AK LNG talks ‘unlikely’ to meet deadlines

  • By ELWOOD BREHMER
  • Thursday, February 11, 2016 8:38pm
  • News

A lack of progress in negotiations between the state’s producer partners on major Alaska LNG Project agreements is likely to throw the project off schedule, according to a key member of the Walker administration.

Deputy Department of Natural Resources Commissioner Marty Rutherford said in an interview that BP, ConocoPhillips and ExxonMobil are still working on the structure of the Alaska LNG Project’s critical Gas Balancing Agreement after more than a year of negotiations.

Rutherford is the state’s lead negotiator for commercial terms on the project, Gov. Bill Walker has said.

The Gas Balancing, or gas supply, Agreement is the underpinning contract for at least seven more issues that must be resolved within several months to keep the project on track, according to the administration. It provides a framework for the companies — each with a different share of North Slope natural gas dedicated to the project — to pull their gas from the fields at certain times without upsetting the overall operations of the project.

Even if the Gas Balancing terms were reached immediately, she said, it would still be “highly, highly unlikely” that all the agreements could come together in time because it still takes months to finalize agreements met in principle.

Rutherford noted she always thought the Alaska LNG Project commercial terms would be wrapped up in time for a spring 2016 special session, but she also characterized the general challenge of several-party negotiations, regardless of the topic.

“Two-party negotiations are tough; three are very difficult and four are — it’s hell,” she said.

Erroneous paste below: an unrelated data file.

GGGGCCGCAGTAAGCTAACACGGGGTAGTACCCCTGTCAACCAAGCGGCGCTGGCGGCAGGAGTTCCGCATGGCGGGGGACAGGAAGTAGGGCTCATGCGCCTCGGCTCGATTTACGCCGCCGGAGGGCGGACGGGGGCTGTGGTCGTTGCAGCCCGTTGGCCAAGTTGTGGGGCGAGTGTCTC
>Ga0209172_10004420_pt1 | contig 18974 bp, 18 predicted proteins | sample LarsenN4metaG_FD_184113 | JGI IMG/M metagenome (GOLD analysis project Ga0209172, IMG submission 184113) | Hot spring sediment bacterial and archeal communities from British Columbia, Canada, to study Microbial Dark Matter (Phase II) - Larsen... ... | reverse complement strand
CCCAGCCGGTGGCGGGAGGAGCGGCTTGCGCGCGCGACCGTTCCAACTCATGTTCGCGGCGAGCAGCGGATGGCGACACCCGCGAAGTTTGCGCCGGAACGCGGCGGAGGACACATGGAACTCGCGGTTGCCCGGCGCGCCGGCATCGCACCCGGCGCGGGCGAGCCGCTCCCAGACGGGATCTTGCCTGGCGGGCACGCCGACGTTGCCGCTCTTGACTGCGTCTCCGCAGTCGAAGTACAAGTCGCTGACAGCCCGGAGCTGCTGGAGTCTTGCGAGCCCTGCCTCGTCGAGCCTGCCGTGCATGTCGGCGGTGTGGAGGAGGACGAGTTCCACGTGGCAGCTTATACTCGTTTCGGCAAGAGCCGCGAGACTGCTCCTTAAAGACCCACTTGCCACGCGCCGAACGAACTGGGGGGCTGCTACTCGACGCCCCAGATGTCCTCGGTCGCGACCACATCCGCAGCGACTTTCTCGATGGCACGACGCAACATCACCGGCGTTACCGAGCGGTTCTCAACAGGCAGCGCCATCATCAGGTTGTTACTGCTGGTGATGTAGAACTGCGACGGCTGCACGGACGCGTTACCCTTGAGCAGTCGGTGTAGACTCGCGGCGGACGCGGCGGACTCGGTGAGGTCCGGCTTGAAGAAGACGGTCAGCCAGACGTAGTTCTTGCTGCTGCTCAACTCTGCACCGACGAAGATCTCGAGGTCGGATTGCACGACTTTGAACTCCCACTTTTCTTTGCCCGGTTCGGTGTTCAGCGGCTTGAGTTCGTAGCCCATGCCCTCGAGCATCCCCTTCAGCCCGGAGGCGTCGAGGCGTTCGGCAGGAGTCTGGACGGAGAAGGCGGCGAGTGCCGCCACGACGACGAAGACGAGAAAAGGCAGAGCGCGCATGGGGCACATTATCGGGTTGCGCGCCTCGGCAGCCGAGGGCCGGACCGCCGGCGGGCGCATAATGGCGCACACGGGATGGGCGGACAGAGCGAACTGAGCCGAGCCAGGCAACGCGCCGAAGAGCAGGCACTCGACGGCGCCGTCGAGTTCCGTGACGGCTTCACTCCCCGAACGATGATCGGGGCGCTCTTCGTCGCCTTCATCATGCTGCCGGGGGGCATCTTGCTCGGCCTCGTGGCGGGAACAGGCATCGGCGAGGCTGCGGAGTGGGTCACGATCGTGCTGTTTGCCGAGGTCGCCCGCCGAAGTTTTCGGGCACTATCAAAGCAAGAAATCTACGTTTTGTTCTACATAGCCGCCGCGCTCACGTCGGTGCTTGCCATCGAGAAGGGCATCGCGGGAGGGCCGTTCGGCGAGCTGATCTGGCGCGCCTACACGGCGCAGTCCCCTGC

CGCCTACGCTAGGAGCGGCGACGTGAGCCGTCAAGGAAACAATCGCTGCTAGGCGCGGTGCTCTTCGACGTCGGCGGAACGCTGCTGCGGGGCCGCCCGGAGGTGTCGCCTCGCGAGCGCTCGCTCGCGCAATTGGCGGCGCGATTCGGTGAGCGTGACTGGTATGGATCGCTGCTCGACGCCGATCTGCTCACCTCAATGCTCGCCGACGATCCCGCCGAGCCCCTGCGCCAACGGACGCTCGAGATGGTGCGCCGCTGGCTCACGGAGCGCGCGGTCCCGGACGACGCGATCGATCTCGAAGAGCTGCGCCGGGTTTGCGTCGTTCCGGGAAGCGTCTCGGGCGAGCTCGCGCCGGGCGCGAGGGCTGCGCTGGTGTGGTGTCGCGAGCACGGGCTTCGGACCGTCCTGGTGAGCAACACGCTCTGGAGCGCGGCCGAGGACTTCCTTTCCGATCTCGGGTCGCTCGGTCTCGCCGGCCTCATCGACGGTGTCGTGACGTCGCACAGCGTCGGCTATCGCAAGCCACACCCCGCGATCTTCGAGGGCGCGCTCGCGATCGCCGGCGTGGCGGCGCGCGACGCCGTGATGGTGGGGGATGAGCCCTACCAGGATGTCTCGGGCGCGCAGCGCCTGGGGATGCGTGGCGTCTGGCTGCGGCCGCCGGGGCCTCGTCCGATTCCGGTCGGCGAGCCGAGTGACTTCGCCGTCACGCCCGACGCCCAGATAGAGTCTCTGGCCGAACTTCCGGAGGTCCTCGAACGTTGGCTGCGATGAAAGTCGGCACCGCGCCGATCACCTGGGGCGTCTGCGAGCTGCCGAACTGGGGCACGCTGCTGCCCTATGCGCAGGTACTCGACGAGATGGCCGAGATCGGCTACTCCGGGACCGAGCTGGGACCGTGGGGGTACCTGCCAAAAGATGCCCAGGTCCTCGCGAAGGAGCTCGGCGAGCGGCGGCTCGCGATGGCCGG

Company representatives acknowledged the slow pace of the negotiations in recent testimony before state legislative committees.

Gas supply agreements are common in joint-venture LNG projects, but disparate ownership in the Alaska LNG Project’s two major gas fields, Point Thomson and Prudhoe Bay, makes this negotiation particularly challenging, ConocoPhillips Vice President of Commercial Assets Leo Ehrhard told the Senate Resources Committee Jan. 27.

The agreement dictates how gas is “lifted” from the field under normal operations, but also during downtimes for maintenance on one field or the other. Gas draws must also jive with when customers want LNG from the $45 billion-plus export project, further complicating matters.

On top of all that, each party comes to the table with differing risk perspectives and policy goals in a time of particular financial stress, given the state of world oil markets, Rutherford noted.

“There have been some pieces we haven’t even begun (negotiating) yet because the foundational, what I call the threshold agreement, hasn’t been landed, even structurally,” she said.

Walker sent a letter to the company leaders in Alaska on Jan. 18 expressing his concern over the lack of progress. He said the state would seek other alternatives to commercialize its gas if the parties don’t reach an agreement by the end of the regular legislative session, which is in late April.

The governor has said for several months he hoped to have a comprehensive set of project agreements in place for the Legislature to review late in the regular session so a special session to vote on the agreements could be held shortly thereafter.

A special session would also include a vote on a constitutional amendment needed for the state to enter into long-term contracts — tax policy — for the initial 25-year life of the project. The Alaska Constitution prohibits one Legislature from taking the authority to tax away from future bodies, which locking the state into a 25 percent share of the project’s gas would seemingly do.

“There is an absolute certainty that a constitutional amendment is needed if the fiscal agreements that the producers want contain the Legislature suspending their power to tax,” Attorney General Craig Richards said to the Senate Resources Committee Jan. 29.

Richards noted many, if not most, states have similar clauses in their constitutions. He also said the Stranded Gas Development Act, an earlier attempt to monetize North Slope natural gas, included fiscal terms that would have required an amendment as well.